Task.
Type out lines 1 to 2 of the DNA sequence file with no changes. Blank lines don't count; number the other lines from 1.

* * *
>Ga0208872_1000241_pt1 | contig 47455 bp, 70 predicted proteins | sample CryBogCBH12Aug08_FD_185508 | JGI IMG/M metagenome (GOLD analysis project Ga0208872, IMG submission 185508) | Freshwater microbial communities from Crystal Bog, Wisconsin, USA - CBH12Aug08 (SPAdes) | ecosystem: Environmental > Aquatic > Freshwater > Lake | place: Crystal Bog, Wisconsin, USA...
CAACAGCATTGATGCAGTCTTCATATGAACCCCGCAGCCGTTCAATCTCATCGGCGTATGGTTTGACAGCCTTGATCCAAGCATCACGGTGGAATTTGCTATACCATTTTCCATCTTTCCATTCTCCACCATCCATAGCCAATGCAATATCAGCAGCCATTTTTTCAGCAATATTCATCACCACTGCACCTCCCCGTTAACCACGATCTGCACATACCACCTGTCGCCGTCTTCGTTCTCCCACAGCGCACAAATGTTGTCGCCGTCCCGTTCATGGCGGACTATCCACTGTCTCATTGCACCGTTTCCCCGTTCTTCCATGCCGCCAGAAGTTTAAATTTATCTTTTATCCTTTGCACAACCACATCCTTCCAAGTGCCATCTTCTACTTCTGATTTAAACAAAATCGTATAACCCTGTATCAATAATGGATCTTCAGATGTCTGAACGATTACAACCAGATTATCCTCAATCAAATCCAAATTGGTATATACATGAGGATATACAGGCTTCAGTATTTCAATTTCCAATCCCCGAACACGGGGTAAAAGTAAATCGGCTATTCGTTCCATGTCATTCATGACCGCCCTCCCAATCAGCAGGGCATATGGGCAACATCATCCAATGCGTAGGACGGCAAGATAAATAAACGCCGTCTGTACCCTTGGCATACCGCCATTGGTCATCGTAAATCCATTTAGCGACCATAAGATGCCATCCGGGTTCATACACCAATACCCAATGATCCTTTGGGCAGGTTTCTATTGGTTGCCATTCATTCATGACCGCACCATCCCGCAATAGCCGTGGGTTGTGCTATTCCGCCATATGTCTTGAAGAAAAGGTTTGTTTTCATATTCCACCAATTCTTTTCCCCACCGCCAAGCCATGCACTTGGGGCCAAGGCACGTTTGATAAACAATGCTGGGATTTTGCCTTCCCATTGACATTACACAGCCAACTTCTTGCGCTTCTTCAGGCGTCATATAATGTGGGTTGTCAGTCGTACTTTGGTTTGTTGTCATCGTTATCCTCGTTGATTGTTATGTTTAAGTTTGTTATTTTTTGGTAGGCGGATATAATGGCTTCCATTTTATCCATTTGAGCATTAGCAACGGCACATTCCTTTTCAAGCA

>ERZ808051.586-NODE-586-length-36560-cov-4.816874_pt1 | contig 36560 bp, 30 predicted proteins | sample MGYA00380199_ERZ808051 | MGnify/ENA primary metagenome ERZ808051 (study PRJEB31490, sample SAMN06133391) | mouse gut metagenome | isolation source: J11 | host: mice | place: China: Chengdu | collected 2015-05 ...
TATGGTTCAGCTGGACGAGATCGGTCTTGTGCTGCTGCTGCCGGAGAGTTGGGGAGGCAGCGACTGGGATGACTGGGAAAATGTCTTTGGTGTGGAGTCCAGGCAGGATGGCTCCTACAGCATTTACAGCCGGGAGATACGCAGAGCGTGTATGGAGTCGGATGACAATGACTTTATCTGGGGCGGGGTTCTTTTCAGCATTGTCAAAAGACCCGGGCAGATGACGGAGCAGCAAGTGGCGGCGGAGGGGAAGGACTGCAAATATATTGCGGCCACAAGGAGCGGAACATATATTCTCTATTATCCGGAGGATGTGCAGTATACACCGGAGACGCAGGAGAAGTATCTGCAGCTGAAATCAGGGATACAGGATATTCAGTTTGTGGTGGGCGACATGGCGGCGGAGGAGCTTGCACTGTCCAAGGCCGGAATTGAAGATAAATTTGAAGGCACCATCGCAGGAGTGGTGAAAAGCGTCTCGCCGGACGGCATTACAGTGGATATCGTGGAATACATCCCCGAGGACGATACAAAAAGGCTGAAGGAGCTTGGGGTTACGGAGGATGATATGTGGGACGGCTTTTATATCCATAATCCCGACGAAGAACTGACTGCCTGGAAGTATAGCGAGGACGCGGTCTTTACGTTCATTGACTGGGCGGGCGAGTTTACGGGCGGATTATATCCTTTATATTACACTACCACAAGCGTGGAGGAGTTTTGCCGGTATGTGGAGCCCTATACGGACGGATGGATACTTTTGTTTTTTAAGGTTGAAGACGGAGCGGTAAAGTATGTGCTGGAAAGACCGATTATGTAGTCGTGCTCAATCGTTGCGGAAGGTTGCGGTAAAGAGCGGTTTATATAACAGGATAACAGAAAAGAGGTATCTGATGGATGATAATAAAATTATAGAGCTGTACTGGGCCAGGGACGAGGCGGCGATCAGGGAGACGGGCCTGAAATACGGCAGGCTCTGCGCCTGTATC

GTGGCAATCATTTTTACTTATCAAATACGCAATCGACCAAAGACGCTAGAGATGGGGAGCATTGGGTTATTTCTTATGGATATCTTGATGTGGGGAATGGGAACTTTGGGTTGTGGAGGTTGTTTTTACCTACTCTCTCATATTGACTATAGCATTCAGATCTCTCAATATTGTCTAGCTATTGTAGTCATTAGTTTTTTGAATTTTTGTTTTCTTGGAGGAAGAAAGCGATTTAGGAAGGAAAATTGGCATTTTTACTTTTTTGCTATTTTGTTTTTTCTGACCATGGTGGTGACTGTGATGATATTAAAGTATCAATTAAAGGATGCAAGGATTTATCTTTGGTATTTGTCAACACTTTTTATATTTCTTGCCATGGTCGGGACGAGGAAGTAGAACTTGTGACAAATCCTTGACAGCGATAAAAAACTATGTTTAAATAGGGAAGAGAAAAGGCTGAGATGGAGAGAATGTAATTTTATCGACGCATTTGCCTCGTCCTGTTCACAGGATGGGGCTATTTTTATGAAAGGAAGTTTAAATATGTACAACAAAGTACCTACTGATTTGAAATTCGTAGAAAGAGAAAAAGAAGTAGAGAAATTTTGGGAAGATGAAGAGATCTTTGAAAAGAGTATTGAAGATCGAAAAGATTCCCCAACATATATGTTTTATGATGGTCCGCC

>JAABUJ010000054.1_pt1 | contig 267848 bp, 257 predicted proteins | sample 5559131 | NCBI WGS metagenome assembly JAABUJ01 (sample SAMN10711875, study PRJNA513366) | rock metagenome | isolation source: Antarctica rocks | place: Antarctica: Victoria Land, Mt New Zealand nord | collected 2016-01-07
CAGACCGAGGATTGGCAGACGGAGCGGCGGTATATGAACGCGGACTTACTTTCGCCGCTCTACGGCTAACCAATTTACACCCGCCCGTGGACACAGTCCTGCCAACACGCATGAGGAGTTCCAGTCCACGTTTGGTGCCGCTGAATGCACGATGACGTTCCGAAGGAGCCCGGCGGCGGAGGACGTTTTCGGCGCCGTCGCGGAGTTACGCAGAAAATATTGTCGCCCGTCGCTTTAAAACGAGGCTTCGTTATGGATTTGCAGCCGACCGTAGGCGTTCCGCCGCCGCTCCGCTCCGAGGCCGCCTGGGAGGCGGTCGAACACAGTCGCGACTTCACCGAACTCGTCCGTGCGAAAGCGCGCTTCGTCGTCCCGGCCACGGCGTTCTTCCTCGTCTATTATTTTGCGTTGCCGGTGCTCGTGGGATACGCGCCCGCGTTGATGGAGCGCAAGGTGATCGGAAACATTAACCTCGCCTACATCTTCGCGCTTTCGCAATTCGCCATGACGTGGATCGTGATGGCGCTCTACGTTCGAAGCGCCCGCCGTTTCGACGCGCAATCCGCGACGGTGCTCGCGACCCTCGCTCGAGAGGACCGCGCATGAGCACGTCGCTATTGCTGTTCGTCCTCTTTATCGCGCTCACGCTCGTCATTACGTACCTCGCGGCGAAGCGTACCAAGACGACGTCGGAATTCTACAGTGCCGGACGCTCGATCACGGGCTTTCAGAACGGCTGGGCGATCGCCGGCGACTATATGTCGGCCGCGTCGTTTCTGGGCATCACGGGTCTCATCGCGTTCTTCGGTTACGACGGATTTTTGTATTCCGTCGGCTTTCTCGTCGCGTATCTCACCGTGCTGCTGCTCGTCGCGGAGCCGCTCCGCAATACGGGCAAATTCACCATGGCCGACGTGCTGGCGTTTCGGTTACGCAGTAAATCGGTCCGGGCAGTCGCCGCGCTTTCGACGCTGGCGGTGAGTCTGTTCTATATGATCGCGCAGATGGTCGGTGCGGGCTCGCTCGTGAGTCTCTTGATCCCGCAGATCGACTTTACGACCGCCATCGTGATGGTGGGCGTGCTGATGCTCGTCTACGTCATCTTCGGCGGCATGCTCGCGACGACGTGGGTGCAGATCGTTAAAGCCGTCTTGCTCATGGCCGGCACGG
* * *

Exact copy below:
>Ga0208872_1000241_pt1 | contig 47455 bp, 70 predicted proteins | sample CryBogCBH12Aug08_FD_185508 | JGI IMG/M metagenome (GOLD analysis project Ga0208872, IMG submission 185508) | Freshwater microbial communities from Crystal Bog, Wisconsin, USA - CBH12Aug08 (SPAdes) | ecosystem: Environmental > Aquatic > Freshwater > Lake | place: Crystal Bog, Wisconsin, USA...
CAACAGCATTGATGCAGTCTTCATATGAACCCCGCAGCCGTTCAATCTCATCGGCGTATGGTTTGACAGCCTTGATCCAAGCATCACGGTGGAATTTGCTATACCATTTTCCATCTTTCCATTCTCCACCATCCATAGCCAATGCAATATCAGCAGCCATTTTTTCAGCAATATTCATCACCACTGCACCTCCCCGTTAACCACGATCTGCACATACCACCTGTCGCCGTCTTCGTTCTCCCACAGCGCACAAATGTTGTCGCCGTCCCGTTCATGGCGGACTATCCACTGTCTCATTGCACCGTTTCCCCGTTCTTCCATGCCGCCAGAAGTTTAAATTTATCTTTTATCCTTTGCACAACCACATCCTTCCAAGTGCCATCTTCTACTTCTGATTTAAACAAAATCGTATAACCCTGTATCAATAATGGATCTTCAGATGTCTGAACGATTACAACCAGATTATCCTCAATCAAATCCAAATTGGTATATACATGAGGATATACAGGCTTCAGTATTTCAATTTCCAATCCCCGAACACGGGGTAAAAGTAAATCGGCTATTCGTTCCATGTCATTCATGACCGCCCTCCCAATCAGCAGGGCATATGGGCAACATCATCCAATGCGTAGGACGGCAAGATAAATAAACGCCGTCTGTACCCTTGGCATACCGCCATTGGTCATCGTAAATCCATTTAGCGACCATAAGATGCCATCCGGGTTCATACACCAATACCCAATGATCCTTTGGGCAGGTTTCTATTGGTTGCCATTCATTCATGACCGCACCATCCCGCAATAGCCGTGGGTTGTGCTATTCCGCCATATGTCTTGAAGAAAAGGTTTGTTTTCATATTCCACCAATTCTTTTCCCCACCGCCAAGCCATGCACTTGGGGCCAAGGCACGTTTGATAAACAATGCTGGGATTTTGCCTTCCCATTGACATTACACAGCCAACTTCTTGCGCTTCTTCAGGCGTCATATAATGTGGGTTGTCAGTCGTACTTTGGTTTGTTGTCATCGTTATCCTCGTTGATTGTTATGTTTAAGTTTGTTATTTTTTGGTAGGCGGATATAATGGCTTCCATTTTATCCATTTGAGCATTAGCAACGGCACATTCCTTTTCAAGCA